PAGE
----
*Based on the notebook by Michael Granitzer*

Goal: Implement and evaluate a linear model to predict car mileage.

Location:

- http://archive.ics.uci.edu/ml/machine-learning-databases/auto-mpg/auto-mpg.data
- http://archive.ics.uci.edu/ml/machine-learning-databases/auto-mpg/auto-mpg.names

Tools:

`!curl -o <filename> "<url>"`

`urllib2.urlretrieve(<url>, <filename>)`

`tempfileName = urllib2.urlretrieve(<url>)`

Specifications:

- Use
`data`

as the filename for the data. - Use
`description`

as the filename for the names.

In [ ]:

```
import numpy as np
```

In [ ]:

```
# code to get the data
```

In [ ]:

```
#%load solutions/get-data-curl.py
```

In [ ]:

```
#%load solutions/get-data-urllib.py
```

In [ ]:

```
# code to load the data
```

In [ ]:

```
#%load solutions/load-data.py
```

In [ ]:

```
#look at the first few examples.
!cat data | grep "?"
```

We don't want the car name and the data has missing values, marked by "?".

Tools:

`auto = np.genfromtxt("<filename>", usecols=(0,1,2,3,4,5,6,7), missing_values='?')`

In [ ]:

```
# code to load the data without strings
```

In [ ]:

```
%load solutions/load-data2.py
```

In [ ]:

```
auto = np.genfromtxt("data", usecols=(0,1,2,3,4,5,6,7),
missing_values='?')
```

Let's now handle the missing values.

In [ ]:

```
#missing values are displayed as nan. Let's take a look which columns have them
np.any(np.isnan(auto), axis=0)
```

In [ ]:

```
# Now let's take a look which rows have them
np.any(np.isnan(auto), axis=1)
```

Now print the rows which contain nans, remove them from the `auto`

matrix and store the result in the same `auto`

matrix.

In [ ]:

```
# code to remove nans
nan_rows = ? # fixme
auto = auto[:,:] # fixme
```

In [ ]:

```
#%load solutions/remove-nans.py
```

- Let's assume that we are going to predict the mileage of a car from various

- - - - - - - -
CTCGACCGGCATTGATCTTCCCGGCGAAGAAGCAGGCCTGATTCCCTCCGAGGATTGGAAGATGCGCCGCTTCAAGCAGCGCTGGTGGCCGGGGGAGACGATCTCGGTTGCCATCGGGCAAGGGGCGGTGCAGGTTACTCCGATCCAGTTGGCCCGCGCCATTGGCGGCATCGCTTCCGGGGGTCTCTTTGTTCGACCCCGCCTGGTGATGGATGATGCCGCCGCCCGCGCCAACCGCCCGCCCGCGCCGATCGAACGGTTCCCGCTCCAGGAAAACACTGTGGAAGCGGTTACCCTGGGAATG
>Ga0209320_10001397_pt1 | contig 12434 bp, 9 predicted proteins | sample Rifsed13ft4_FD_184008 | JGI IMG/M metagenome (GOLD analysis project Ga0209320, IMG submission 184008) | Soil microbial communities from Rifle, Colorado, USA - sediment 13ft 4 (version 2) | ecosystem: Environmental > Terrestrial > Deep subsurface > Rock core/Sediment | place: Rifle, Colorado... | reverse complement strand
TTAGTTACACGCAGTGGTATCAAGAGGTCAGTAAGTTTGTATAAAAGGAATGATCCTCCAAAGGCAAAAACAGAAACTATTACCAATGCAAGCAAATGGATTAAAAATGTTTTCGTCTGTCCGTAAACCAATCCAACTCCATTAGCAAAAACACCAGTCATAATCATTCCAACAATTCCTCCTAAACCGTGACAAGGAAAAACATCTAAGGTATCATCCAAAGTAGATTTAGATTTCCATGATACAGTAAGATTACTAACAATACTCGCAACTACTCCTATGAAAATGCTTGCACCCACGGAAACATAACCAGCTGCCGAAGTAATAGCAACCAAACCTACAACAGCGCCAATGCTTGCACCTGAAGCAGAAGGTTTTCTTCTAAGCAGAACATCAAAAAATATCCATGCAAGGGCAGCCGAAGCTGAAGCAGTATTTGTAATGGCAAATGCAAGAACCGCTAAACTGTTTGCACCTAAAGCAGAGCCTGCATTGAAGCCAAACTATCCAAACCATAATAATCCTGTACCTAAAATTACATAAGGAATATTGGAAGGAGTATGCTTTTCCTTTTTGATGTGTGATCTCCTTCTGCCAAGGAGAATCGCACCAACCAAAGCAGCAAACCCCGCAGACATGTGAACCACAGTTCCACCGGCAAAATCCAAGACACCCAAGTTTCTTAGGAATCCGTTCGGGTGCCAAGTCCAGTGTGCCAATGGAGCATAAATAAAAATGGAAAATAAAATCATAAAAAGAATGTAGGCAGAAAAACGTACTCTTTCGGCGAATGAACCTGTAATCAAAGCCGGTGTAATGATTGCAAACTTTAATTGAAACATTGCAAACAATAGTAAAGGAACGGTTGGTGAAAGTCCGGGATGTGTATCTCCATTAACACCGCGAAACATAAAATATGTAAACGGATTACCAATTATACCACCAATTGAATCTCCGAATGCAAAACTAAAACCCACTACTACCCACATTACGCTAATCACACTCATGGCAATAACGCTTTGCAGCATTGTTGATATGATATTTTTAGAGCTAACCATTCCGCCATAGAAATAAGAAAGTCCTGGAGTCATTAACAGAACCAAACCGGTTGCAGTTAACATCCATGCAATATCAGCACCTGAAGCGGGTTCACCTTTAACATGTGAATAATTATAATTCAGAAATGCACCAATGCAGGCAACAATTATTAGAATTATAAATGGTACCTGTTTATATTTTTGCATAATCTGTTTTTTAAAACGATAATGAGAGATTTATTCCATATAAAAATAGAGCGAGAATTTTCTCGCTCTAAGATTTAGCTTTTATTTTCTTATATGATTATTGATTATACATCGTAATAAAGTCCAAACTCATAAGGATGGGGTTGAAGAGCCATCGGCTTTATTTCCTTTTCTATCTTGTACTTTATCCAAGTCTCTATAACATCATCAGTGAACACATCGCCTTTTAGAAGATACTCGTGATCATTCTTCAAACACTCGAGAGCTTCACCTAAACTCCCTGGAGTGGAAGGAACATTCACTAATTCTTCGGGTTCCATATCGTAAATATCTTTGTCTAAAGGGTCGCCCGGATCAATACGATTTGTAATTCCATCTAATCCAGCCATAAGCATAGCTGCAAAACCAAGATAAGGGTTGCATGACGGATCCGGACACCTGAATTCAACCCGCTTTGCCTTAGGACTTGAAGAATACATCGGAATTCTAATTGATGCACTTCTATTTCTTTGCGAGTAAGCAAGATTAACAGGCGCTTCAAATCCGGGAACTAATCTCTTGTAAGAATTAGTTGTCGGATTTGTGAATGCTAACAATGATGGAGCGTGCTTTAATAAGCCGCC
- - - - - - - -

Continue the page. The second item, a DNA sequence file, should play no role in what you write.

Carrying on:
*features*in the data. We use a*linear model*. - Denote the data by $X_{n \times p}$, containing $n$ rows and $p$ columns.
- A single
*training example*is a single row of $X$, with each element being the value of a feature. - In a linear model, the target is a linear combination of the feature values.
- We can write the
*prediction*of a single row of $X$ as follows:

- If we augment $X$ with a leftmost column of 1's, we can write all predictions in vector form:

- Our predictions from the training examples may differ from the actualy values of the target. We define the error as:

- We want to find the value of $w$ that minimises this error. This is given by:

In [ ]:

```
import numpy.linalg as la
```

In [ ]:

```
# code to fit and predict
def linreg(X,y):
# 1. Add a column of 1's to X; now it has a total of p columns
# 2. Calculate the weight vector w (should have p columns too)
# 3. Calculate the predicted values of the target, y_pred
# 4. Calculate the error, sse
return w, y_pred, sse
# 1. Split the data into the training examples X (cylinders and displacement)
# and target column y (miles per gallon)
X = auto[:,:] # fixme
y = auto[:,:] # fixme
print linreg(X,y)
```

In [ ]:

```
#%load solutions/linreg.py
```

A better error measure: $RMS = \sqrt{SSE / n}$. Can be roughly interpreted as the prediction error in miles-per-gallon.

In [ ]:

```
from math import sqrt
```

In [ ]:

```
# code to print the RMS error
```

In [ ]:

```
#%load solutions/rms.py
```

Let's make predictions using single features and plot the fit.

In [ ]:

```
import matplotlib.pyplot as plt
%matplotlib inline
```

In [ ]:

```
# predict and plot using just cylinders as a feature, print the sse
X = auto[:,:] # fixme
y = auto[:,:] # fixme
w, y_pred, sse = linreg(X, y)
plt.plot(X, y, 'o')
plt.plot(X, y_pred, 'r')
plt.show()
```

In [ ]:

```
#%load solutions/predict-cylinders.py
```

In [ ]:

```
# predict and plot using just weight as a feature, print the sse
```

In [ ]:

```
#%load solutions/predict-and-plot.py
```